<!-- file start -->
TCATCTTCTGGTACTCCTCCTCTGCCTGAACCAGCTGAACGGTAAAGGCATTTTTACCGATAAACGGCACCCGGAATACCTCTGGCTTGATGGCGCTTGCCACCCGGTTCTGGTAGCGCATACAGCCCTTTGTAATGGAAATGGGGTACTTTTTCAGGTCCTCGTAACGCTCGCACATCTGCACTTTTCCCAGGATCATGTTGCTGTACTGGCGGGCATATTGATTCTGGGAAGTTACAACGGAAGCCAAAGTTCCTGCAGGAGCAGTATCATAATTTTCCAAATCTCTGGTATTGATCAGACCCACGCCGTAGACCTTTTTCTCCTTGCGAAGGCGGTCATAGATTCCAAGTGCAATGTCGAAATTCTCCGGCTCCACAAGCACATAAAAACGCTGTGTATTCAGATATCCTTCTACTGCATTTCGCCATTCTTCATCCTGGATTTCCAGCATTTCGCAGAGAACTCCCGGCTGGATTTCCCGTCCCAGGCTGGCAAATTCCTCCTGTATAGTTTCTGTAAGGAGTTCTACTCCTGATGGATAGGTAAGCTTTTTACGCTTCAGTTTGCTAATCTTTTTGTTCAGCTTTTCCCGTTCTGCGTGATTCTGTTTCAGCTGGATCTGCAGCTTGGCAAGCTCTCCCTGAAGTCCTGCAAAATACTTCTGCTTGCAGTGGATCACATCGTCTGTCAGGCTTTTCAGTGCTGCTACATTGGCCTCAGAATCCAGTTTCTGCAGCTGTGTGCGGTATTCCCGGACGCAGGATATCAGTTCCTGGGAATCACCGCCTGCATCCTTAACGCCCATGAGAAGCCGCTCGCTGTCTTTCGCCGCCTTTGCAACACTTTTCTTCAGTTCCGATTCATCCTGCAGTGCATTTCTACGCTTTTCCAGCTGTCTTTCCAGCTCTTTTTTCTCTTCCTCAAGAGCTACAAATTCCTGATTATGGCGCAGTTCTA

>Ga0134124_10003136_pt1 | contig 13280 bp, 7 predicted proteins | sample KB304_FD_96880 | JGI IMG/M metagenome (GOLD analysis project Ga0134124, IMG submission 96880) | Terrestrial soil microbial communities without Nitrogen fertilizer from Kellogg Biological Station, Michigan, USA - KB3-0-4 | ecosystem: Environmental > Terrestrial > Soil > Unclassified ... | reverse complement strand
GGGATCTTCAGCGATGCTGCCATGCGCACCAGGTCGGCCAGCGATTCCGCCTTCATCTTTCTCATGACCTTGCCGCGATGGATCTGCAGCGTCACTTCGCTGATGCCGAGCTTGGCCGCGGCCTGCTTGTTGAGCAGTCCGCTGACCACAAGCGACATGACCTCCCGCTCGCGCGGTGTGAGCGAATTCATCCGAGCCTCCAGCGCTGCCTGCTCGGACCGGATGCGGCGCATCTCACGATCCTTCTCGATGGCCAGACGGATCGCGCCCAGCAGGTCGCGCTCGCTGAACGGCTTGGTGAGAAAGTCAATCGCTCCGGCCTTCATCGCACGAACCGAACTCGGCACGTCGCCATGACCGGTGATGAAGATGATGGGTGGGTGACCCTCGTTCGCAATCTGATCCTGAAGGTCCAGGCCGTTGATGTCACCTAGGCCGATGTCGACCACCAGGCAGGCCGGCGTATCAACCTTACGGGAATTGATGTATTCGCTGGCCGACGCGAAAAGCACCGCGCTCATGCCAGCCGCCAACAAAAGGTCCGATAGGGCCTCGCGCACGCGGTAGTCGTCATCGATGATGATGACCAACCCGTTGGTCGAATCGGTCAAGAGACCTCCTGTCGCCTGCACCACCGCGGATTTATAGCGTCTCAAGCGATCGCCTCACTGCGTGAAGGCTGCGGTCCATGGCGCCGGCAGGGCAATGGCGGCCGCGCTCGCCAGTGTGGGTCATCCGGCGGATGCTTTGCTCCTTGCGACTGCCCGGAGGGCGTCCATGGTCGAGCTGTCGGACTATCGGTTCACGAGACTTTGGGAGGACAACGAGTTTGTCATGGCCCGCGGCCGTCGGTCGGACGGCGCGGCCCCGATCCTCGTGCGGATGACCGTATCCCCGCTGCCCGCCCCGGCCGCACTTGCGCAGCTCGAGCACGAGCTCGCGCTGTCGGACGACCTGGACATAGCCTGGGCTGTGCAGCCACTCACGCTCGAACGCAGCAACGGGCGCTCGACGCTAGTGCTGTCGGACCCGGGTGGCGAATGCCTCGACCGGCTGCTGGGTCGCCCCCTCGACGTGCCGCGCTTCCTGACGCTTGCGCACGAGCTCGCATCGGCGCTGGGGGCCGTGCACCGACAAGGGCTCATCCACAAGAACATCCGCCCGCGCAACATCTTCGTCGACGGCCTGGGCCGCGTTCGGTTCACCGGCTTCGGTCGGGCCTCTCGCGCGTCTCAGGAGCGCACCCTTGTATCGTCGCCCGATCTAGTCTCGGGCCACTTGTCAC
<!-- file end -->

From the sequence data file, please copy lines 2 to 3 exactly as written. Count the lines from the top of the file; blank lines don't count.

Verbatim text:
>Ga0134124_10003136_pt1 | contig 13280 bp, 7 predicted proteins | sample KB304_FD_96880 | JGI IMG/M metagenome (GOLD analysis project Ga0134124, IMG submission 96880) | Terrestrial soil microbial communities without Nitrogen fertilizer from Kellogg Biological Station, Michigan, USA - KB3-0-4 | ecosystem: Environmental > Terrestrial > Soil > Unclassified ... | reverse complement strand
GGGATCTTCAGCGATGCTGCCATGCGCACCAGGTCGGCCAGCGATTCCGCCTTCATCTTTCTCATGACCTTGCCGCGATGGATCTGCAGCGTCACTTCGCTGATGCCGAGCTTGGCCGCGGCCTGCTTGTTGAGCAGTCCGCTGACCACAAGCGACATGACCTCCCGCTCGCGCGGTGTGAGCGAATTCATCCGAGCCTCCAGCGCTGCCTGCTCGGACCGGATGCGGCGCATCTCACGATCCTTCTCGATGGCCAGACGGATCGCGCCCAGCAGGTCGCGCTCGCTGAACGGCTTGGTGAGAAAGTCAATCGCTCCGGCCTTCATCGCACGAACCGAACTCGGCACGTCGCCATGACCGGTGATGAAGATGATGGGTGGGTGACCCTCGTTCGCAATCTGATCCTGAAGGTCCAGGCCGTTGATGTCACCTAGGCCGATGTCGACCACCAGGCAGGCCGGCGTATCAACCTTACGGGAATTGATGTATTCGCTGGCCGACGCGAAAAGCACCGCGCTCATGCCAGCCGCCAACAAAAGGTCCGATAGGGCCTCGCGCACGCGGTAGTCGTCATCGATGATGATGACCAACCCGTTGGTCGAATCGGTCAAGAGACCTCCTGTCGCCTGCACCACCGCGGATTTATAGCGTCTCAAGCGATCGCCTCACTGCGTGAAGGCTGCGGTCCATGGCGCCGGCAGGGCAATGGCGGCCGCGCTCGCCAGTGTGGGTCATCCGGCGGATGCTTTGCTCCTTGCGACTGCCCGGAGGGCGTCCATGGTCGAGCTGTCGGACTATCGGTTCACGAGACTTTGGGAGGACAACGAGTTTGTCATGGCCCGCGGCCGTCGGTCGGACGGCGCGGCCCCGATCCTCGTGCGGATGACCGTATCCCCGCTGCCCGCCCCGGCCGCACTTGCGCAGCTCGAGCACGAGCTCGCGCTGTCGGACGACCTGGACATAGCCTGGGCTGTGCAGCCACTCACGCTCGAACGCAGCAACGGGCGCTCGACGCTAGTGCTGTCGGACCCGGGTGGCGAATGCCTCGACCGGCTGCTGGGTCGCCCCCTCGACGTGCCGCGCTTCCTGACGCTTGCGCACGAGCTCGCATCGGCGCTGGGGGCCGTGCACCGACAAGGGCTCATCCACAAGAACATCCGCCCGCGCAACATCTTCGTCGACGGCCTGGGCCGCGTTCGGTTCACCGGCTTCGGTCGGGCCTCTCGCGCGTCTCAGGAGCGCACCCTTGTATCGTCGCCCGATCTAGTCTCGGGCCACTTGTCAC